Dustin LaPlatte

Florida Bright Futures recipients: Katherine Benedetti, Boca Raton High School, attending Valencia College; Chanelle Brown, John I. Leonard High School, attending Palm Beach State College; Daniel Dorvil, FAU High School, attending Florida Atlantic University; Ysabel Fierro, Santaluces High School, attending Florida International University; Antoine Garvey, Atlantic High School, attending Florida Atlantic University; Dustin LaPlatte, Jupiter High School, attending University of Florida; Melanie Rivera, Jupiter High School, attending Florida State University; Robertha Sainvil, Palm Beach Gardens High School, attending Florida International University; Varun Toot, Forest Hill High School, attending Nova Southeastern University; Valeria Urrego-Hernandez, Jupiter High School, attending University of Florida.

Hana Ali

Community Foundation Scholarship  recipients: Hana Ali, Lake Worth High School, attending University of Florida, Itzel Diez,  Glades Central High School, attending Florida State University; Annabelle Garcia, Lake Worth High School, attending Palm Beach State College; Osinachi Nwosu, Lake Worth High School, attending University of Chicago; Micaela Miguel Ramirez, Lake Worth High School, attending University of Florida; Khurram Shams, Lake Worth High School, attending University of Florida.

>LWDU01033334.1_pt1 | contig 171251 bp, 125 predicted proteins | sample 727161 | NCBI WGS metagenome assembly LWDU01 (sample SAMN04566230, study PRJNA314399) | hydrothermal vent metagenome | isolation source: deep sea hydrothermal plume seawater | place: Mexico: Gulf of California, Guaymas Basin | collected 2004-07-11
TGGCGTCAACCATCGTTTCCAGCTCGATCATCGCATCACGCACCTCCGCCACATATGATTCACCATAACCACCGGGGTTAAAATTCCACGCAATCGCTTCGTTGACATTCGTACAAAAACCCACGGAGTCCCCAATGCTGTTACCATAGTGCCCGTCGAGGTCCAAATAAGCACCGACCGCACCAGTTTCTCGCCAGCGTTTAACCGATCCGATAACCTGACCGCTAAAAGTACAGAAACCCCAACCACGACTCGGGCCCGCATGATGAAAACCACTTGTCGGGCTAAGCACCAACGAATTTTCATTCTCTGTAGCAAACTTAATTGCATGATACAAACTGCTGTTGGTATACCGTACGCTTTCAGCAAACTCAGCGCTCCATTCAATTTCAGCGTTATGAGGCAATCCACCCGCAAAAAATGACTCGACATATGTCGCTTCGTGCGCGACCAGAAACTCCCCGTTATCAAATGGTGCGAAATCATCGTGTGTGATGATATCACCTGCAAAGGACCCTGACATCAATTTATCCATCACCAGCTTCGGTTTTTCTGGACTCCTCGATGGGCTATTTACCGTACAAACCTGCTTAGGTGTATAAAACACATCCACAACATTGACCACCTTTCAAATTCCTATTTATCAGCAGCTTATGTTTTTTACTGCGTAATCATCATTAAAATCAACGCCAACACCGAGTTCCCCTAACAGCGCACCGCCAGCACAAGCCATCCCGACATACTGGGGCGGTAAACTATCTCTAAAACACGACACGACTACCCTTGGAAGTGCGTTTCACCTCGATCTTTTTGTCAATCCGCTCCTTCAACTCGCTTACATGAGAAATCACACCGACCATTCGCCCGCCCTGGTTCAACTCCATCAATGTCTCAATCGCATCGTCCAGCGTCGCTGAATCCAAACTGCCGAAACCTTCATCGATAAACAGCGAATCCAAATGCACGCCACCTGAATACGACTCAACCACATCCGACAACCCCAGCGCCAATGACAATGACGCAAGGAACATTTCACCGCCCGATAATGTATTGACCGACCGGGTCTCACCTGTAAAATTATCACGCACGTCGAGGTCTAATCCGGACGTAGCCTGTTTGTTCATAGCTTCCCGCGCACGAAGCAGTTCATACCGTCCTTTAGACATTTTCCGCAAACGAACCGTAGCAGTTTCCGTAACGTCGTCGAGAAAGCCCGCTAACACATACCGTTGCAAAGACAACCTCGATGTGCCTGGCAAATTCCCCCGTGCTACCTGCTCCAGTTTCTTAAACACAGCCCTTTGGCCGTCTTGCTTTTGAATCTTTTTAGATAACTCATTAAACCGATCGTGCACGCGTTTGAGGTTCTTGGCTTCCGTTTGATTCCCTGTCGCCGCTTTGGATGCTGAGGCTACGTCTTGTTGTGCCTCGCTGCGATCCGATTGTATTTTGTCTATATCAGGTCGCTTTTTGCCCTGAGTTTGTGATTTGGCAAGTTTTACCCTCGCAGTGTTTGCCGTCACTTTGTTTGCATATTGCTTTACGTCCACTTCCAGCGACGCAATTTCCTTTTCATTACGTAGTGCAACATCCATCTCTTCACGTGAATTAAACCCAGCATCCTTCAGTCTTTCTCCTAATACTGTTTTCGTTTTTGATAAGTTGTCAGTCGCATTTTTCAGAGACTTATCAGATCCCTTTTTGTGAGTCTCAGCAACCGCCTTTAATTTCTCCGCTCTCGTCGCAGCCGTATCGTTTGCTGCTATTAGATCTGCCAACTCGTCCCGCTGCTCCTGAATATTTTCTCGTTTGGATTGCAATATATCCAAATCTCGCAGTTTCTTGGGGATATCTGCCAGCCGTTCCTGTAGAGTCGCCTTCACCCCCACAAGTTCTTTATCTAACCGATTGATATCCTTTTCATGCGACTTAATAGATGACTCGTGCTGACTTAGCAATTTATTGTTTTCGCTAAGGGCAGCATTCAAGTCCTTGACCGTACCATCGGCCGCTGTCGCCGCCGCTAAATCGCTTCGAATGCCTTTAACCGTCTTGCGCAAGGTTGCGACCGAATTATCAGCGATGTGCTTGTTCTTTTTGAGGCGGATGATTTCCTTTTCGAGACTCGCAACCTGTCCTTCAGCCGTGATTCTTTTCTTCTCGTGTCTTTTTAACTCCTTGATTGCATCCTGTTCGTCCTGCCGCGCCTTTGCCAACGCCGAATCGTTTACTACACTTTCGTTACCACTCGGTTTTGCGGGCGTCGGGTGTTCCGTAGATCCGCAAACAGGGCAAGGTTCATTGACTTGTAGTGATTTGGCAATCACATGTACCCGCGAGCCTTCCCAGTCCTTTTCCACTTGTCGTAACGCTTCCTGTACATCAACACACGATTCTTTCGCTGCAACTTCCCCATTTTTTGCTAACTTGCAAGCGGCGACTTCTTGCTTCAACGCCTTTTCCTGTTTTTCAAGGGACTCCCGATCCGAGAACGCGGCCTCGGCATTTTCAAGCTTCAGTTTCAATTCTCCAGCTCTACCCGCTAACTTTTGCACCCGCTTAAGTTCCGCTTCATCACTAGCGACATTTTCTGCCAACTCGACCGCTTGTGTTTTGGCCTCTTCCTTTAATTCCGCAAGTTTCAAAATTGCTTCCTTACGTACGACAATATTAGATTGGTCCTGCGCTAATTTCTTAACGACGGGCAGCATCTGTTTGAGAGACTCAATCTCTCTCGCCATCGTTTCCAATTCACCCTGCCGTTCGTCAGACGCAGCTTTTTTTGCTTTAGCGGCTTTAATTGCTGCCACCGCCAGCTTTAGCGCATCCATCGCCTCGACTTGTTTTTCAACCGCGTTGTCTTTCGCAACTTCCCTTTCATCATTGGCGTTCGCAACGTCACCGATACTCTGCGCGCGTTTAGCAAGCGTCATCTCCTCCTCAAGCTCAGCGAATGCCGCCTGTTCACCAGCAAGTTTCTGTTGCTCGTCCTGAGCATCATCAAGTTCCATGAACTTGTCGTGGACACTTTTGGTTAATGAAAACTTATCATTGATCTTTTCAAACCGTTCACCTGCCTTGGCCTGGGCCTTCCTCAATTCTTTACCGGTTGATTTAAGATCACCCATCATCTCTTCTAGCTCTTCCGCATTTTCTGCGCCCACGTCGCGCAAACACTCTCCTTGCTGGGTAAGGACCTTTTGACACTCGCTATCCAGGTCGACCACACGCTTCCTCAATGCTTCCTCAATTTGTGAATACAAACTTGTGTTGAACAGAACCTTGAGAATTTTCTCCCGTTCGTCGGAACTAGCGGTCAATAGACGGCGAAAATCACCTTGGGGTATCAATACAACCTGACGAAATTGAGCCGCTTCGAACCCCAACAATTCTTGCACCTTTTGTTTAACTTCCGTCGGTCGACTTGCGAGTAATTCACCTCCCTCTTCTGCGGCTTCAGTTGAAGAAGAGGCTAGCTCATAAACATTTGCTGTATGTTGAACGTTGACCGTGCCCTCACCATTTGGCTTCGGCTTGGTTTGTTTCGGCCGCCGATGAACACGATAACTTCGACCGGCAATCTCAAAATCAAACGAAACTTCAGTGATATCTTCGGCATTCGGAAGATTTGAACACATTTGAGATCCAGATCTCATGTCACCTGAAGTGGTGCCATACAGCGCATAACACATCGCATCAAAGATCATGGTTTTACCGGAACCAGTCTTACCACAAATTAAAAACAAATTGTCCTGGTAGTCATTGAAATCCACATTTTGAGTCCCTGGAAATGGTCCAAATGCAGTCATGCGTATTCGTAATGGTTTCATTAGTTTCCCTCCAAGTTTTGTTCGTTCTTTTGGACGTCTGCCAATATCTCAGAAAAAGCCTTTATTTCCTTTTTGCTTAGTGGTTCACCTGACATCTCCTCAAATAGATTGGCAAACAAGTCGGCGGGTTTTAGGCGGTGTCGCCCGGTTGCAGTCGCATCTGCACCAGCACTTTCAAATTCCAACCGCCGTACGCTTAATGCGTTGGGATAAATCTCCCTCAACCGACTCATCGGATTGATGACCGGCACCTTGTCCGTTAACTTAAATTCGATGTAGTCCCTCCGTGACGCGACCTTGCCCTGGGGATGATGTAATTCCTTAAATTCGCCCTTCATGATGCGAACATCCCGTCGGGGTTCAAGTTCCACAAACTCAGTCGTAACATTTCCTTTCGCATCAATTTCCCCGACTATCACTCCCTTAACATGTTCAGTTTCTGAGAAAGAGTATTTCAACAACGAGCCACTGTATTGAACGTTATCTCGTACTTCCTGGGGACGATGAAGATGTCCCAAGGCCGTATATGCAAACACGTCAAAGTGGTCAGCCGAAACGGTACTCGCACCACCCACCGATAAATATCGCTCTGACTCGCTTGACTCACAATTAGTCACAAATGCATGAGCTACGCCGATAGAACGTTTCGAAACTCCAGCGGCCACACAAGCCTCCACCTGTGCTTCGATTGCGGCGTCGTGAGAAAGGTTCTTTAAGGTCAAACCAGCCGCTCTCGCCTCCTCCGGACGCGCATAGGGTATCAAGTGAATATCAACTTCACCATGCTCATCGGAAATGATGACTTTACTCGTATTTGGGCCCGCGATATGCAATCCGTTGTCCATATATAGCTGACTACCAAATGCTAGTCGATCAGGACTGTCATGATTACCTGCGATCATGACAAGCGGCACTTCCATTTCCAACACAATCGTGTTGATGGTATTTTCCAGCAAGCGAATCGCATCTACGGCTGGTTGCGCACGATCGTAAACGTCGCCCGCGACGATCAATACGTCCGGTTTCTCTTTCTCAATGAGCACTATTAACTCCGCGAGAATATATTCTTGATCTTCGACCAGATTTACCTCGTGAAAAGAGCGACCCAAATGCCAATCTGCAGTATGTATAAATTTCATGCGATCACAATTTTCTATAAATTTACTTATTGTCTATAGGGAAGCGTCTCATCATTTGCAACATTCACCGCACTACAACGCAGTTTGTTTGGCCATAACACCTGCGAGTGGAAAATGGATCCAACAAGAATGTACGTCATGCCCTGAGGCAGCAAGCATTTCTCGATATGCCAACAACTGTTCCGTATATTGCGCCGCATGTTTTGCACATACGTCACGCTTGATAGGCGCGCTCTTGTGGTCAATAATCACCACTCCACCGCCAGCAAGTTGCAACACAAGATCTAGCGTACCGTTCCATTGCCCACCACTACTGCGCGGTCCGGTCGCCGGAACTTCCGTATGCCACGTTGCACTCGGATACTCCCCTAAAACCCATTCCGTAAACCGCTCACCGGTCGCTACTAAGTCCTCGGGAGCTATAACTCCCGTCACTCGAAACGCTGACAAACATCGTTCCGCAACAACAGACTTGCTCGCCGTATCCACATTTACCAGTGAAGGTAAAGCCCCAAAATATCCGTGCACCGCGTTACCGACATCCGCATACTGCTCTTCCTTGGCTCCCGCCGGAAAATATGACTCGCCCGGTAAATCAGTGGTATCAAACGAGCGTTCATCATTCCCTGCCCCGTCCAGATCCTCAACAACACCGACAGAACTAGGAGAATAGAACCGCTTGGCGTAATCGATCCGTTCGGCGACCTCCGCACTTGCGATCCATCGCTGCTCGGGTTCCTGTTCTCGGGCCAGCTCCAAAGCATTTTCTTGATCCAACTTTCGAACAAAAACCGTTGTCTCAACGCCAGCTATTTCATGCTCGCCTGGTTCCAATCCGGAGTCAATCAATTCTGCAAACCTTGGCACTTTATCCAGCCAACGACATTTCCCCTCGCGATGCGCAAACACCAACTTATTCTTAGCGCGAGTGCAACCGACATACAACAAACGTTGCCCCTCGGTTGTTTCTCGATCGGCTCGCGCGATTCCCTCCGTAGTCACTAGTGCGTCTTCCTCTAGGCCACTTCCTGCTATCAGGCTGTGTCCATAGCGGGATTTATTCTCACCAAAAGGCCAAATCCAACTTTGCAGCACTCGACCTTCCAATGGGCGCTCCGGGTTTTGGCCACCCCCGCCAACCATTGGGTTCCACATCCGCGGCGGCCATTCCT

Machen Florida Opportunity Scholarship recipients of the University of Florida: Hana Ali, Lake Worth High School; Dustin LaPlatte, Jupiter High School; Khurram Shams, Lake Worth High School; Valeria Urrego-Hernandez, Jupiter High School.

George Snow Scholarship recipient: Rebecca Siverain, Pahokee High School, attending Lindenwood University.

Rebecca Siverain

Take Stock in Children Leaders 4 Life Scholarship and Quest Bridge Scholarship recipient: Jasmine Calderon, Pahokee High School, attending Emory University.

Team Work Education Foundation Scholarship recipients: Gerardo Albor, Glades Central High School, attending Palm Beach State College; Hana Ali, Lake Worth High School, attending University of Florida; Dustin LaPlatte, Jupiter High School, attending University of Florida; Macaela Miguel Rameriz, Lake Worth High School, attending Florida State University; Pamela Perez, Pahokee High School, attending Palm Beach State College; Jason Sargento-Guzman, Lake Worth High School, attending University of North Florida; Varun Toot, Forest Hill High School, attending Nova Southeastern University.

Victoria Armand

Florida Atlantic University Kelly/Strul Scholarship recipient: Victoria Armand, Santaluces High School, attending Florida Atlantic University.

 


Gbolade George is a Resource Teacher with the School District of Palm Beach County’s Johnson Scholars/Take Stock program.

Behind JSF’s Mandate of Service: The Individuals Who Serve